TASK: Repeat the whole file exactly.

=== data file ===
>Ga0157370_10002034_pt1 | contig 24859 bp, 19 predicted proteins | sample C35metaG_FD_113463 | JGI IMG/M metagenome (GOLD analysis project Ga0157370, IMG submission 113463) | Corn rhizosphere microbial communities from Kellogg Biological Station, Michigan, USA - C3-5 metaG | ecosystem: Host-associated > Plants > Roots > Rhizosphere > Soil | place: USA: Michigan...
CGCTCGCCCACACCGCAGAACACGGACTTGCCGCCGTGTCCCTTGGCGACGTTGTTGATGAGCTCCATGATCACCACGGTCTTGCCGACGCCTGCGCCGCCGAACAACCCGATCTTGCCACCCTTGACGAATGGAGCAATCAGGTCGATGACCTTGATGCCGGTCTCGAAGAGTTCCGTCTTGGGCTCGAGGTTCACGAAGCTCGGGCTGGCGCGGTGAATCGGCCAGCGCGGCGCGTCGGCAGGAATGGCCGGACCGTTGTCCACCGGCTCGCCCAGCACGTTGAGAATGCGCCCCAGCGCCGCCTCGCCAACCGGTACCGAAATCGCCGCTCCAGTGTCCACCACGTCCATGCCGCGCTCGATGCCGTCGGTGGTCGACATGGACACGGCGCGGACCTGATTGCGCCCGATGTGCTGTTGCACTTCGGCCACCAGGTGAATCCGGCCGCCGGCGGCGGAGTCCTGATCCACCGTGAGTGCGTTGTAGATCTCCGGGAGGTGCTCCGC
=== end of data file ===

>Ga0157370_10002034_pt1 | contig 24859 bp, 19 predicted proteins | sample C35metaG_FD_113463 | JGI IMG/M metagenome (GOLD analysis project Ga0157370, IMG submission 113463) | Corn rhizosphere microbial communities from Kellogg Biological Station, Michigan, USA - C3-5 metaG | ecosystem: Host-associated > Plants > Roots > Rhizosphere > Soil | place: USA: Michigan...
CGCTCGCCCACACCGCAGAACACGGACTTGCCGCCGTGTCCCTTGGCGACGTTGTTGATGAGCTCCATGATCACCACGGTCTTGCCGACGCCTGCGCCGCCGAACAACCCGATCTTGCCACCCTTGACGAATGGAGCAATCAGGTCGATGACCTTGATGCCGGTCTCGAAGAGTTCCGTCTTGGGCTCGAGGTTCACGAAGCTCGGGCTGGCGCGGTGAATCGGCCAGCGCGGCGCGTCGGCAGGAATGGCCGGACCGTTGTCCACCGGCTCGCCCAGCACGTTGAGAATGCGCCCCAGCGCCGCCTCGCCAACCGGTACCGAAATCGCCGCTCCAGTGTCCACCACGTCCATGCCGCGCTCGATGCCGTCGGTGGTCGACATGGACACGGCGCGGACCTGATTGCGCCCGATGTGCTGTTGCACTTCGGCCACCAGGTGAATCCGGCCGCCGGCGGCGGAGTCCTGATCCACCGTGAGTGCGTTGTAGATCTCCGGGAGGTGCTCCGC